Chinese New Year, which started yesterday, January the 28th, marks the time in which most of Asia’s manufacturing facilities close for 1-3 weeks. However, during the months leading up to this week, businesses were in a hurry to import goods from Asia despite the higher rates and tight capacity.
In this week’s survey, done by xeneta.com, individuals from the shipping and freight community were asked if they are experiencing higher rates and tight capacity leading up to the Chinese New Year.
Yes, the shipping community does experience higher rates and tight capacity due to the season.
The results of Xeneta’s survey was a resounding “yes” with majority or more than 75% of those surveyed indicating that they are in fact experiencing higher rates and tight capacity, whilst not more than 30% of survey respondents responded with a “no” vote.
Information taken from the Xeneta platform reported that ocean freight spot rates to both the East and West Coasts of the US were on average 37% higher than they were in late December 2016. Although not as high as the trans-Pacific, the Asia-Europe route also reported high spot rates since late December, with an increase of about 10%.
A Move Is Being Made into US Imports
Container cargo imports peaked during the final weeks of 2016, as retailers stocked up on inventory heading into the Chinese Lunar New Year. According to research firm Panjiva, which tracks trade data, U.S.-bound seaborne shipments increased 8.9% in December over the same month as in 2015.
Formidable holiday sales ended 2016 on a positive note for retailers as expectations for 2017 have only increased further. The period between the holiday season and the Chinese New Year is a short one for 2017, so it comes as no surprise that ocean freight rates have remained elevated.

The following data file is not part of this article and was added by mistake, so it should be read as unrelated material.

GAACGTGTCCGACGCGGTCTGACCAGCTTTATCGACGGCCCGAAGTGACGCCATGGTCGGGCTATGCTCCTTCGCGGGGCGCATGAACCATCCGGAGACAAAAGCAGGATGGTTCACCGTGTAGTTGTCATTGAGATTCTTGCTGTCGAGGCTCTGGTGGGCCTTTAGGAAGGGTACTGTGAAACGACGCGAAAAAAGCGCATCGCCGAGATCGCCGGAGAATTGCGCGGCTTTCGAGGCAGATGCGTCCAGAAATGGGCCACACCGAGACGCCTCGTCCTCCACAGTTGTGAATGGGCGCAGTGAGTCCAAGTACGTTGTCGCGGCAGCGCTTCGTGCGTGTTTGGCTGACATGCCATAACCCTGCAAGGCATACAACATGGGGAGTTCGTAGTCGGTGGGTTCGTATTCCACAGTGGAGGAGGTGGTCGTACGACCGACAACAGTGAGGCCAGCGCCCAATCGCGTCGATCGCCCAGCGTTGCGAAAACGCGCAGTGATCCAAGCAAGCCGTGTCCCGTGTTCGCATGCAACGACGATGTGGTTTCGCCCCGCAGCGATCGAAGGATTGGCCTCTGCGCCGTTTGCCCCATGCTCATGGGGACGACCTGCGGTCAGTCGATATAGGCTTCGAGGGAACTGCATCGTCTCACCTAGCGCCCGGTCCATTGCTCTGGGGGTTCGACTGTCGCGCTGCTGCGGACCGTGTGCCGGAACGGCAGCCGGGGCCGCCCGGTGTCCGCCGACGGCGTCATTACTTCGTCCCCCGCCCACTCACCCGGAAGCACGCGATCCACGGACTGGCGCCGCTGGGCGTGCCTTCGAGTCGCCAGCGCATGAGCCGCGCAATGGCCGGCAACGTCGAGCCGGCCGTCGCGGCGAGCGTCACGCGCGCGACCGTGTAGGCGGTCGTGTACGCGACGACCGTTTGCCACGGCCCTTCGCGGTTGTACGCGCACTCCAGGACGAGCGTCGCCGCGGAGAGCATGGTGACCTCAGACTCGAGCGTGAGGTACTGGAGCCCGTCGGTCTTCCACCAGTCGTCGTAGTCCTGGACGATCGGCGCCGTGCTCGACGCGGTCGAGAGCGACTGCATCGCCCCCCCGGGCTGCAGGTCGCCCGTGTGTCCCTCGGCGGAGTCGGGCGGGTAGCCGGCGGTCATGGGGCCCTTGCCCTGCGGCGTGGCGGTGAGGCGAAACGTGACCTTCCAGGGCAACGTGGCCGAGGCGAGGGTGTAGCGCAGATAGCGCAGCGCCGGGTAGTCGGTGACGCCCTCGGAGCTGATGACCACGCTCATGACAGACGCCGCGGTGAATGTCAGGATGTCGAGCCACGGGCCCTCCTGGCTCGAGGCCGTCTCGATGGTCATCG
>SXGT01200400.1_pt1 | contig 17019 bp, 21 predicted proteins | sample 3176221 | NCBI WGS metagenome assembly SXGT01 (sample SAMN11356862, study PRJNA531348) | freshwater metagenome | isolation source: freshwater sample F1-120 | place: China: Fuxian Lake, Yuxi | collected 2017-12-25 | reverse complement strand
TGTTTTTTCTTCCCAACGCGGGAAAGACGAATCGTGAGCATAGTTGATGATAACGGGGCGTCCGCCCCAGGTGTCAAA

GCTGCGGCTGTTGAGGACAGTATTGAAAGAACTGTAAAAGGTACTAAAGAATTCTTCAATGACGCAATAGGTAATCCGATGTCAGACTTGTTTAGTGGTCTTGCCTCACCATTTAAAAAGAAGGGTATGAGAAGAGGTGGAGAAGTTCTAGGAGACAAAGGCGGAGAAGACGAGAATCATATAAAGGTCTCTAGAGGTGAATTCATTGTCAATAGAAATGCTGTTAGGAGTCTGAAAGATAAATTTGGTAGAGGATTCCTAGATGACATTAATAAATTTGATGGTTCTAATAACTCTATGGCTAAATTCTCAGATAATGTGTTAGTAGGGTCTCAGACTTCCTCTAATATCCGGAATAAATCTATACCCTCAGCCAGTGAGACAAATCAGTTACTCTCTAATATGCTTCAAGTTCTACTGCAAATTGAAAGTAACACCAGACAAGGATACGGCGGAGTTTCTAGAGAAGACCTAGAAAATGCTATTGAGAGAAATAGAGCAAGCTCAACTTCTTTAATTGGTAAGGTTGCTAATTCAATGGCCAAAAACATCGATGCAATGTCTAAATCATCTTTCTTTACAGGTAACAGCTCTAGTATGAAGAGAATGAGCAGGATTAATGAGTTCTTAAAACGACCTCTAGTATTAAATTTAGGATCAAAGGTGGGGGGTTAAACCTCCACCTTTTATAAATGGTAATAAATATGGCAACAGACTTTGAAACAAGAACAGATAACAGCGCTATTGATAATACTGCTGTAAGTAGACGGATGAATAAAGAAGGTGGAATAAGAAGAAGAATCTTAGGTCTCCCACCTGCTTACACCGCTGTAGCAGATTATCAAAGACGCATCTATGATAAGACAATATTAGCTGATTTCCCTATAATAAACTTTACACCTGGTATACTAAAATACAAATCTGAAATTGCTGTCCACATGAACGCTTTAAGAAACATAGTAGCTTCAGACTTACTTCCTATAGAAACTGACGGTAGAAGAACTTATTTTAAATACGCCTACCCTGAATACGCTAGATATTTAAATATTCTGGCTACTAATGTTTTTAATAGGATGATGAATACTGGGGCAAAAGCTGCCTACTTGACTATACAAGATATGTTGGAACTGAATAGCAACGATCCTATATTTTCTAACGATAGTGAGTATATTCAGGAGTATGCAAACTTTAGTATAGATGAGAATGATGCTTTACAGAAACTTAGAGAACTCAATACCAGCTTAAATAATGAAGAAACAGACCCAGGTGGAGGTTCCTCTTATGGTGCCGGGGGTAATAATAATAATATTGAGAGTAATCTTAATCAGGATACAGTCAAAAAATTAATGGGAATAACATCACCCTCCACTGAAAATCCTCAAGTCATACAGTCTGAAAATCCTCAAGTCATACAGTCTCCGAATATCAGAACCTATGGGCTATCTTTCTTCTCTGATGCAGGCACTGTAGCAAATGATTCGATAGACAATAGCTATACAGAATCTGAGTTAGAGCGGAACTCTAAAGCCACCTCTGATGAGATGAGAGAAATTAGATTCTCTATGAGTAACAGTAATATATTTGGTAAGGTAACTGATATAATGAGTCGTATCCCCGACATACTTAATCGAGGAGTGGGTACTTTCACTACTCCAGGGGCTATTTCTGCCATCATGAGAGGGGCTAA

The Results Are Yet to be Seen
Majority of industry analysts do not expect ocean freight rates to maintain their current levels after the Chinese New Year period. An interesting observation came from Jock O’Connell, a trade economist, who said that shippers may be stocking up on inventory now, in case rates rise in spring of 2017. It is possible that rates could rise as ocean freight alliances prepare to begin services in April; but, it remains unknown what the alliances may bring.
Xeneta’s CEO, Patrik Berglund, mentioned in a recent webinar that:
“I think it’s key to keep an eye on how the short-term market develops post Chinese New Year because if, as we’ve seen historically, it plummets quickly after that then it might very well rapidly change from a seller’s to a buyer’s market again. If it sticks, the shippers sitting on the fence, waiting for Chinese New Year to blow over, they might have lost out on the opportunity to contract, as they’ve done historically, according to the calendar year for Europe and then, as quickly as possible, for the trans Pacific corridor.”
Shipping Rates Are Increasing this Season
Ocean freight rates are at a momentum at this moment, and as said, it remains to be seen how they will fare after the Chinese Lunar New Year. That is why it is very crucial to find out how to stay ahead of the market to make sure your freight prices are competitive and cargo flow uninterrupted by observing the activity that will follow the Chinese New Year.